Right now, going through the U.S. House of Representatives is a measure that would most definitely help lower-income students: increasing maximum Pell Grants.Â House Democrats are proposing a $260 increase for the Fall 2007 term, which if implemented would bring the total maximum Pell Grant up to $4,310.
The Pell Grant, for those not aware, is a need-based grant given to lower income students.Â As it is a grant, it does not need to be repaid.Â The Pell Grant has not received an increase since 2003, while college tuition has continued to rise.Â This has left many students with a gap in coverage, forcing many to take out extra loans.Â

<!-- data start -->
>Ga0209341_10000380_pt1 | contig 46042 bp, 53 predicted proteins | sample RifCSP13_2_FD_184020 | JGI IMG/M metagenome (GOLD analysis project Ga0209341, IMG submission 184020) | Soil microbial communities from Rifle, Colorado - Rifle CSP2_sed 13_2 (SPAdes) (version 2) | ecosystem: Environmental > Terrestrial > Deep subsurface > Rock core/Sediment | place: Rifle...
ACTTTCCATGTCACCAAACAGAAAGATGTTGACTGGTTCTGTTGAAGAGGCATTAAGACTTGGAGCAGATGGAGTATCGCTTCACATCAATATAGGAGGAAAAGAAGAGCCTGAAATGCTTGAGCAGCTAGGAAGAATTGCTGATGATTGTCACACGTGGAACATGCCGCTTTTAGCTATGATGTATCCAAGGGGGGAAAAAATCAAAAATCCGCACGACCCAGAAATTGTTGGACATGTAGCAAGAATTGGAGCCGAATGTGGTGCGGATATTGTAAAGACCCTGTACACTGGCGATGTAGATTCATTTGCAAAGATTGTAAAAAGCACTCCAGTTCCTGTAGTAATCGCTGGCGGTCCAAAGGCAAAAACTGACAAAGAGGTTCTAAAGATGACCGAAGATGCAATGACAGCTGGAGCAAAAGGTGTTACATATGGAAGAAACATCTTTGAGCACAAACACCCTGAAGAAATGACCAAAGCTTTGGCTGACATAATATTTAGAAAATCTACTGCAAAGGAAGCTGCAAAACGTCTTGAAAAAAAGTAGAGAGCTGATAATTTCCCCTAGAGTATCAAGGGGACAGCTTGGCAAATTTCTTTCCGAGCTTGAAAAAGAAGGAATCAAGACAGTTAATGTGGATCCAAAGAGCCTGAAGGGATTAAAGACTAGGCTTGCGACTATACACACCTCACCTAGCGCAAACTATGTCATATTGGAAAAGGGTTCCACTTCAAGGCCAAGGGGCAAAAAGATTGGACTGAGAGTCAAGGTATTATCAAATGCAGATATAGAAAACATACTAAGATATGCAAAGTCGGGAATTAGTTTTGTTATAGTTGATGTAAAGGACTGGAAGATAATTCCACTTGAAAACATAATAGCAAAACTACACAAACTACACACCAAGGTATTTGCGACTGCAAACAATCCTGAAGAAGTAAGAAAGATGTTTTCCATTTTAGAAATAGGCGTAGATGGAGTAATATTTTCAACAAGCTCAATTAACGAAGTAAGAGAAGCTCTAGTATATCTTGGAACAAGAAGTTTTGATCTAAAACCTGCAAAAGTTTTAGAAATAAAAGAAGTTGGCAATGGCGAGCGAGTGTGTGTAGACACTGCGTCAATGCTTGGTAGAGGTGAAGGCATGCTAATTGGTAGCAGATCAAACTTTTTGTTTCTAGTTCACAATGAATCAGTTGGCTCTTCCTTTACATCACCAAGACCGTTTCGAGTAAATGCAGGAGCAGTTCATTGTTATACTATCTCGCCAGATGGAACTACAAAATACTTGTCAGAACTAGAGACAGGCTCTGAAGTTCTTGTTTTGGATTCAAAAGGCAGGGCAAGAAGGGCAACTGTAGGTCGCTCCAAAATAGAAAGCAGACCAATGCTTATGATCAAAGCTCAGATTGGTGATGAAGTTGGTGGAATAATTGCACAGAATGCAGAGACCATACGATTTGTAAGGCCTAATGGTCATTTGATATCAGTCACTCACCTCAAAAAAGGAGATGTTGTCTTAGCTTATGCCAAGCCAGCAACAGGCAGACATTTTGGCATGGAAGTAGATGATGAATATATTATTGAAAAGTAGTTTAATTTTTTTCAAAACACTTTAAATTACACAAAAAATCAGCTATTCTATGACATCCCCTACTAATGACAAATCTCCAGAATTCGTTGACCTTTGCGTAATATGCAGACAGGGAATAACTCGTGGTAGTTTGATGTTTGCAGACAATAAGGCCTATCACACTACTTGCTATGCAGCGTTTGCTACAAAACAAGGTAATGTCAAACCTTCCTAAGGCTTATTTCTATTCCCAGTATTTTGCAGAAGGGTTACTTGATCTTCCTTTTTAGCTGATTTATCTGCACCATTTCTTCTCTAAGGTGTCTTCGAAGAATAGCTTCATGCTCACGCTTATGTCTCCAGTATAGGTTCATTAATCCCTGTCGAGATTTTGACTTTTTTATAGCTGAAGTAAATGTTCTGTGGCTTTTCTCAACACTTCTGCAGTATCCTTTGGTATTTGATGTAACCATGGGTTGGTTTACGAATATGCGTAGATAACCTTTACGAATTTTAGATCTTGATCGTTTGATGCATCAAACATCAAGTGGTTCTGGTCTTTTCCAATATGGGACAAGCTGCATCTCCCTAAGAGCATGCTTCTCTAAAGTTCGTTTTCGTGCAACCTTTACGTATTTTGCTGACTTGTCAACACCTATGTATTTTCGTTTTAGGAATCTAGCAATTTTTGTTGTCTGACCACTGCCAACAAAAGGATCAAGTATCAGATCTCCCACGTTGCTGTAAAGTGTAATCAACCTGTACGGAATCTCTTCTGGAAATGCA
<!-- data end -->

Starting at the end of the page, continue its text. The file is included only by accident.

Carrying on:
The issue is expected to be brought to the House floor on Wednesday, with final actions by both the House and the Senate expected by February 15, the date that temporary funding runs out for the Department of Education programs.Â Last year’s Congress adjourned without finishing work on the 2007 education budget.
According to the College Board, last year’s maximum Pell Grant covered only one-third of tuition and fees at a four-year public college.Â Twenty years ago, the maximum grant was enough to pay for sixty-percent of college costs.Â A boost in the maximum Pell Grant award would be much needed one.
To help pay for the Pell increase, Democrats are looking to impose a one-year ban on earmarks, which are the pet projects that members of Congress traditionally add to government spending bills.